Knowing what cartridges work in your printer is incredibly important. Order the wrong product and you might end up costing your company hundreds of dollars or at least an inconvenient return shipment if the error is caught in time. Ink and toner are two completely different kinds of printer cartridges, each with their own distinct advantages and disadvantages.
In a nutshell, ink cartridges contain liquid and are used by inkjet printers and toner cartridges contain powder and are used by laser printers.
The ink inside an ink cartridge can be either dye-based or pigment-based, depending on which cartridge you have. Most inkjet printers on the market traditionally include dye-based inks. They are more economical than pigment based ink cartridges and are appreciated for their ability to produce vibrant, true to life color prints and photos. Dye-based inks are not waterproof and can be susceptible to smudging, with many prints tending to fade after 25 years. Pigmented-based ink offers a crisper finish and a quicker dry-time than dye-based ink. It is valued by professional photographers and graphic designers for its ability to print archival quality images and text. Pigment ink also tends to resist water and UV light better than dye-based ink, and is able to resist fading for up to 200 years.
Toner is a dry powdery substance that won't stain like an ink cartridges, but it can get messy if handled improperly. Monochrome laser printers print with just a black toner cartridge. Color laser printers use four separate black, cyan, magenta and yellow toner cartridges to produce a print. The drum unit is another very important term you should also be familiar with, because without it, you won't be able to print! The drum works with the toner cartridge to fuse the toner powder to paper. A drum unit can be built into the toner cartridge or sold separately as a single unit, depending on the consumable requirements of your printer. Toner cartridges with a built-in drum unit are generally more expensive than a single toner cartridge but most consumers find them more convenient because you never have to worry about replacing the drum. Every time you buy a new toner, you are essentially replacing the drum. Separate drum units can typically be replaced after the use of 3-4 toners.
Now the big question, which printer is right for you? It all boils down to your printing needs!
Many families, photographers and small home offices prefer inkjet printers. Every inkjet machine prints text, color images and photos. All-in-one inkjets include some combination of fax, scan and copy functionality too. If you plan to print at a small volume on a regular basis or are in need of quality photos, they are a solid choice. However if you are not careful, cartridge replacement may get pricey (more on that later). There are two common ink cartridge combinations. Some printers require just two ink cartridges, a black and tri-color. The tri-color handles handles your color prints, but the downside is you'll need to replace the entire cartridge if one color is running low. Other printers use individual ink cartridges. You'll find most printers require a black, cyan, magenta and yellow cartridge but some photo printers may require additional cartridges like a light cyan or light magenta.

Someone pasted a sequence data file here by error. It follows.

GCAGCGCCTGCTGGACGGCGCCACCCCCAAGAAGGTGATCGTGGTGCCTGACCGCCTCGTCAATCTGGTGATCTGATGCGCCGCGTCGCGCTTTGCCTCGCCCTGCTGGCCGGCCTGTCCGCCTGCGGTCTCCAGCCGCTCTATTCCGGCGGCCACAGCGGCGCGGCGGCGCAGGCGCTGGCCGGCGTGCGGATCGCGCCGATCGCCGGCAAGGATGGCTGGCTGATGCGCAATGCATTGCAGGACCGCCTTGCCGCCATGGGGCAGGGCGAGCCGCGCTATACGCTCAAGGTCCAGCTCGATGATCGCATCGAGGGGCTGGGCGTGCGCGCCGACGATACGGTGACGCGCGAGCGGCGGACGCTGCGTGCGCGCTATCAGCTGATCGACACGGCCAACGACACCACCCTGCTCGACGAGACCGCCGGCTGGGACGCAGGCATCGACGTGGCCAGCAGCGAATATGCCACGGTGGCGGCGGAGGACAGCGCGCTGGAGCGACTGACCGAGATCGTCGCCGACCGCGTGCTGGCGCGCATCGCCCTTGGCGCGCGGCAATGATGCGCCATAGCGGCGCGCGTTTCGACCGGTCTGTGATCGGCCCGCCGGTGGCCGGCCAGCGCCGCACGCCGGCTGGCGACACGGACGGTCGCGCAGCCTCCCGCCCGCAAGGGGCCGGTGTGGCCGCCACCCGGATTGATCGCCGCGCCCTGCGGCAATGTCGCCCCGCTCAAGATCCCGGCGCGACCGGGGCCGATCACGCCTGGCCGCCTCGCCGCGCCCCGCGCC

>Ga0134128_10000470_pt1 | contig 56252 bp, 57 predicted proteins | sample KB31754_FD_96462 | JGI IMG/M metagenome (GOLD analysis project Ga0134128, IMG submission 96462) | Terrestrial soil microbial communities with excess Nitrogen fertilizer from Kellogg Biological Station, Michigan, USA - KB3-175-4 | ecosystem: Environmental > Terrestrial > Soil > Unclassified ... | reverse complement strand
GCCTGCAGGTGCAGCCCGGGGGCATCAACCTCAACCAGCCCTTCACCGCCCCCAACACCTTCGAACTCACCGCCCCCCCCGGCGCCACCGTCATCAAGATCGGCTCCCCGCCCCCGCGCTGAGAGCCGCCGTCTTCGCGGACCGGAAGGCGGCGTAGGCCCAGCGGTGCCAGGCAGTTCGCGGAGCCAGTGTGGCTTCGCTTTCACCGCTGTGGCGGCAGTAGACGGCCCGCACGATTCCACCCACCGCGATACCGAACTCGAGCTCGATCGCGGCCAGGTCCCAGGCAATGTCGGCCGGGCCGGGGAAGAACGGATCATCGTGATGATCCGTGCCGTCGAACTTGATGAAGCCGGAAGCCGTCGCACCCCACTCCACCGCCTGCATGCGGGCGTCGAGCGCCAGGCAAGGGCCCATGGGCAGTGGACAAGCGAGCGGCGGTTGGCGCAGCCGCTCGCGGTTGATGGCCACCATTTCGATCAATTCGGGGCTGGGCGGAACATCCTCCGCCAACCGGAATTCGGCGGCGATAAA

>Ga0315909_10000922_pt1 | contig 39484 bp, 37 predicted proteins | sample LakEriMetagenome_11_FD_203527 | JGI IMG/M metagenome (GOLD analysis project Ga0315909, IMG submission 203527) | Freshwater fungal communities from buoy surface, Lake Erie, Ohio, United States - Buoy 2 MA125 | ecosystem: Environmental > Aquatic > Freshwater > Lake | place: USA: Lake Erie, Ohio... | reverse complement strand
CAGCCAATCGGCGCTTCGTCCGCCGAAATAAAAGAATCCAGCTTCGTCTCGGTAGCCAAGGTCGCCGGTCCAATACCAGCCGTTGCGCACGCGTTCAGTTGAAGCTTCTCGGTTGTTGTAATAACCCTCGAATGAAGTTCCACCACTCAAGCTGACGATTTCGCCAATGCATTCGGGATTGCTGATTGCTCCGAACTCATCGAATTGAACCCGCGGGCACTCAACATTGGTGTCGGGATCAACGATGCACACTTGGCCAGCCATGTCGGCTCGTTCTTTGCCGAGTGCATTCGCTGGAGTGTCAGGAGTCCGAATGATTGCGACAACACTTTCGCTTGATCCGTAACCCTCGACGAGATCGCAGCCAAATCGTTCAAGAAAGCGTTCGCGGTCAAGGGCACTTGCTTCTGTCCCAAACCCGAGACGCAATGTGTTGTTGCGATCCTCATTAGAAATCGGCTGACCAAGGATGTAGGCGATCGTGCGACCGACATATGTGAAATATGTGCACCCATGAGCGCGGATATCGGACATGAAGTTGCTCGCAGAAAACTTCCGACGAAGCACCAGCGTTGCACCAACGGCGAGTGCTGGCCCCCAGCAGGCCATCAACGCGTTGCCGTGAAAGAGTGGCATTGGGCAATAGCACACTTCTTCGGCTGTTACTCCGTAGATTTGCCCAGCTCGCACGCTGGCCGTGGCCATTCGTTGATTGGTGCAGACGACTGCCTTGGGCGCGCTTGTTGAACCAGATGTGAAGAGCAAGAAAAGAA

Consumers with high volume printing needs will likely want to go with a laser printer. These machines are best suited for small-medium businesses and schools that print a lot of text heavy documents and color prints. Although the technology seems to be improving every year, photo printing is not recommended on a laser printer. Due to the powdery nature of the toner cartridge, photos can't reproduce the same tonal distinctions as an inkjet printer and photos tend to end up looking dull. We aren't saying photos can't be printed with a laser, but if you are photographer, you'll likely be dissatisfied with the results. We recommend buying a monochrome laser printer if you just need to print in black. Color laser printers are available for those needing to add a a bit of color to everyday documents. Similar to the all-in-ones mentioned previously, multifunction laser printers provide print, scan, copy and fax capabilities. Practically every printer these days is Wi-Fi ready as well, meaning you can print wirelessly from your laptop, tablet or smartphone.
Deciding what features and print options you are looking for in a printer is just part of the story. The cost of printer cartridges is an equally important factor to consider and often overlooked by first-time printer buyers. It is no secret that cartridges can be expensive. Cartridge price, cartridge size and the number of pages you get from a cartridge varies wildly across printer models and what printer you choose can ultimately make or break a printing budget, depending on the cost efficiency of its cartridges. First time buyers are often swayed by a big box store's weekly printer sale, only to later find out that cartridge replacements cost twice as much as the printer. Please don't get stuck in that trap. Before you buy, map out operating costs for the life of the printer and make sure those costs line up with your printing needs and budget. We will show you what to look out for here: